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Telgemeier has created an utterly charming graphic memoir of tooth trauma, first crushes and fickle friends, sweetly reminiscent of Judy Blume’s work. One night, Raina trips and falls after a Girl Scout meeting, knocking out her two front teeth. This leads to years of painful surgeries, braces, agonizing root canals and other oral atrocities. Her friends offer little solace through this trying ordeal, spending more of their time teasing than comforting her. After years of these girls’ constant belittling, Raina branches out and finds her own voice and a new group of friends. Young girls will relate to her story, and her friend-angst is palpable. Readers should not overlook this seemingly simply drawn work; the strong writing and emotionally expressive characters add an unexpected layer of depth. As an afterword, the author includes a photo of her smiling, showing off the results of all of the years of pain she endured. Irresistible, funny and touching—a must read for all teenage girls, whether en-braced or not. (Graphic memoir. 12 & up)

Pub Date: Feb. 1, 2010

ISBN: 978-0-545-13205-3

Page Count: 224

Publisher: Bantam Discovery

Review Posted Online: Dec. 22, 2010

Kirkus Reviews Issue: Jan. 1, 2010

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An inviting portrayal of a legendary political leader.

South African revolutionary Nelson Mandela’s autobiography, Long Walk to Freedom (1994), adapted in graphic form.

The original found millions of readers worldwide. Since comics often cross cultural boundaries and enable semiliterate and beginning readers to gain easier access to texts, this could find an even more diverse audience. In the foreword, Mandela writes that, for older readers “whose eyesight is not what it was, there is the option of simply looking at the pictures.” That good-natured remark is characteristic of the man. The story opens with his birth in 1918 and the giving of his all-too-appropriate birth name, Rolihlahla, “troublemaker.” The Mandela family was removed from its village by magisterial decree, the first in a long line of encounters between Mandela and authorities working to serve the apartheid state. The drawings, produced by the Umlando Wezithombe collective of graphic artists and illustrators, are detail-heavy and sophisticated, though most of the white characters are on the cartoonish side, all snarls and drool. One major exception is Bill Clinton, who figures in the later pages and whom the artists capture in a perfectly nuanced pose, left hand on chin, pensive look on brow. The story line takes the reader through the complexities of the apartheid regime and Mandela’s legal troubles with it, and his release from maximum-security prison at Robben Island after decades of imprisonment as anticlimactic as it was in real life. It also depicts his near-overnight transition from outlaw to national leader with much the confusion and uncertainty that Mandela himself must have felt. “You know that you are really famous the day you discover that you have become a comic character,” he writes.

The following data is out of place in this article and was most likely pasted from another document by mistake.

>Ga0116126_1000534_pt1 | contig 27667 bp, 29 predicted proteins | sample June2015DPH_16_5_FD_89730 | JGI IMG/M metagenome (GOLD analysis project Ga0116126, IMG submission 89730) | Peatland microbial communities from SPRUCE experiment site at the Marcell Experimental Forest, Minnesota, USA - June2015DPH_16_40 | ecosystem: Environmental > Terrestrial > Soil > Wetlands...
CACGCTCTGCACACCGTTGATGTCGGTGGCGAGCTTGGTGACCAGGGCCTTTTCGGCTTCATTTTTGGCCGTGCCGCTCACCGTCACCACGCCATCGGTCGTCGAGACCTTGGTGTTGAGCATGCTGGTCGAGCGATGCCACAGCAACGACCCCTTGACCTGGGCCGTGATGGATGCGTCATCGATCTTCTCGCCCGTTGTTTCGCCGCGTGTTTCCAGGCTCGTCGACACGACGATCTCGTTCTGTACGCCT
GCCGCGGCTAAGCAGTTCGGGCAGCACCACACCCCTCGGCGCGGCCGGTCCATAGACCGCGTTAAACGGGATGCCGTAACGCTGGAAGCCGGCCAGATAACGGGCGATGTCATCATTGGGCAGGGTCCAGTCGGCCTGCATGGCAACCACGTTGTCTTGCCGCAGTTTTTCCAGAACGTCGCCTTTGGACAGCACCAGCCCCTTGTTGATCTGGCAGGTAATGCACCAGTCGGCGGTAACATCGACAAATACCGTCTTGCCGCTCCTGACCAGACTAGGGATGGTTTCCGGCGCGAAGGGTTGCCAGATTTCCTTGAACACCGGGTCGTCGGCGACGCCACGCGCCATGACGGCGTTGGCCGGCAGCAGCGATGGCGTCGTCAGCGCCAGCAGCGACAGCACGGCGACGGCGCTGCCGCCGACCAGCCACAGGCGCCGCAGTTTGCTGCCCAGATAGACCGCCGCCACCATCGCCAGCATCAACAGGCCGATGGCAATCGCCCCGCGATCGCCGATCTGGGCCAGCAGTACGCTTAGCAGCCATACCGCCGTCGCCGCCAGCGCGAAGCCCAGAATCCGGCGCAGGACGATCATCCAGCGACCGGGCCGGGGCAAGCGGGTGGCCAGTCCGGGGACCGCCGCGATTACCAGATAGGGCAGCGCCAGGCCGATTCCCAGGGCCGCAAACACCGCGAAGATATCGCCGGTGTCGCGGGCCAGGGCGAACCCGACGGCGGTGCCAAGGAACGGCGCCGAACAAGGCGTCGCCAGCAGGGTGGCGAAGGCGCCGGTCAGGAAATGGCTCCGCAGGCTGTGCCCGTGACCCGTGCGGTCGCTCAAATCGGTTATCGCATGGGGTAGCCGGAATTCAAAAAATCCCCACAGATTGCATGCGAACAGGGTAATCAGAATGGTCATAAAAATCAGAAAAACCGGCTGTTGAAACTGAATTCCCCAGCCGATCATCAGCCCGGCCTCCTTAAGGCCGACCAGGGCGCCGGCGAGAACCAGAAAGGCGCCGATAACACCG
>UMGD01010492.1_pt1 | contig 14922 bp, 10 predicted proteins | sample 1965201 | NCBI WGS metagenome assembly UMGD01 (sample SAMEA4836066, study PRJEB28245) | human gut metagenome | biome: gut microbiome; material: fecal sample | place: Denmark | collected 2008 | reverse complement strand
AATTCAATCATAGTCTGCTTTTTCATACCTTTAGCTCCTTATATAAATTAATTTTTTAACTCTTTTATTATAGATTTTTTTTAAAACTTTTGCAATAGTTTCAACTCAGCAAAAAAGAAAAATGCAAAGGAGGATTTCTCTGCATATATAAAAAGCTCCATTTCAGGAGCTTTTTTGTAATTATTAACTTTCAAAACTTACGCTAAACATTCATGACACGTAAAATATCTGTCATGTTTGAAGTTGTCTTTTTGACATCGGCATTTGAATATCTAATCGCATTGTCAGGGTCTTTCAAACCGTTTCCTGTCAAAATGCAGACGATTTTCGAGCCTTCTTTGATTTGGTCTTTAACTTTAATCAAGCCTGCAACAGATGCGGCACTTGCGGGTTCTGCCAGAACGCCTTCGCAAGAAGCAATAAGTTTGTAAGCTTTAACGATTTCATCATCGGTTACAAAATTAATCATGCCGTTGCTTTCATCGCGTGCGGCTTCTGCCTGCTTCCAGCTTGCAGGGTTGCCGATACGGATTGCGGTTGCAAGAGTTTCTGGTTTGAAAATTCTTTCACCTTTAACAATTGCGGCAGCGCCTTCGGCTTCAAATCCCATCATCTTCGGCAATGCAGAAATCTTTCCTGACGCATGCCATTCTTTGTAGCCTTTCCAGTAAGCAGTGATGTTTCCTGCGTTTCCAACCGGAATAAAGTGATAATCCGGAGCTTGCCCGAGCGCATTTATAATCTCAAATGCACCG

An inviting portrayal of a legendary political leader.

Pub Date: July 18, 2009

ISBN: 978-0-393-07082-8

Page Count: 204

Publisher: Norton

Review Posted Online: June 24, 2010

Kirkus Reviews Issue: June 1, 2009

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Despite some flaws, this collection proudly stands as an engaging and erudite glimpse between the panels.

Q-and-A sessions with 13 influential creators of comics for children and teens.

Marcus, the renowned children’s-literature historian, sits down for frank interviews with some of today's most important and award-winning cartoonists, including Printz winner Gene Luen Yang, multiple Eisner Award recipient Hope Larson, and Scott O’Dell Award winner Matt Phelan. The artists tell their own stories and also speak about their influences and daily routines (if they have one). They not only provide personal insight into their lives and careers, but have also each created a new and original comic, centered around the theme of "the city," creating an embedded minianthology. These cartoons, however—the major visuals in an otherwise prose-heavy book—can fall disjointedly into the middle of the text, breaking up the natural rhythm of the questions and even sentences. Every conversation has an intimate, comfortable feel, and Marcus doesn't shy away from tough questions or blunt language, tackling such subjects as race and death. Though Marcus' questions are nothing if not thought-provoking and insightful, at times they feel a little aimless and cause the conversations to stumble. True fans, however, should not be put off by these editorial foibles and will revel in the deeper look into the creators they adore.

Despite some flaws, this collection proudly stands as an engaging and erudite glimpse between the panels. (source notes, art media notes, selected reading, index) (Nonfiction. 13 & up)

Pub Date: Sept. 27, 2016

ISBN: 978-0-7636-5938-7

Page Count: 192

Publisher: Candlewick

Review Posted Online: July 1, 2016

Kirkus Reviews Issue: July 15, 2016

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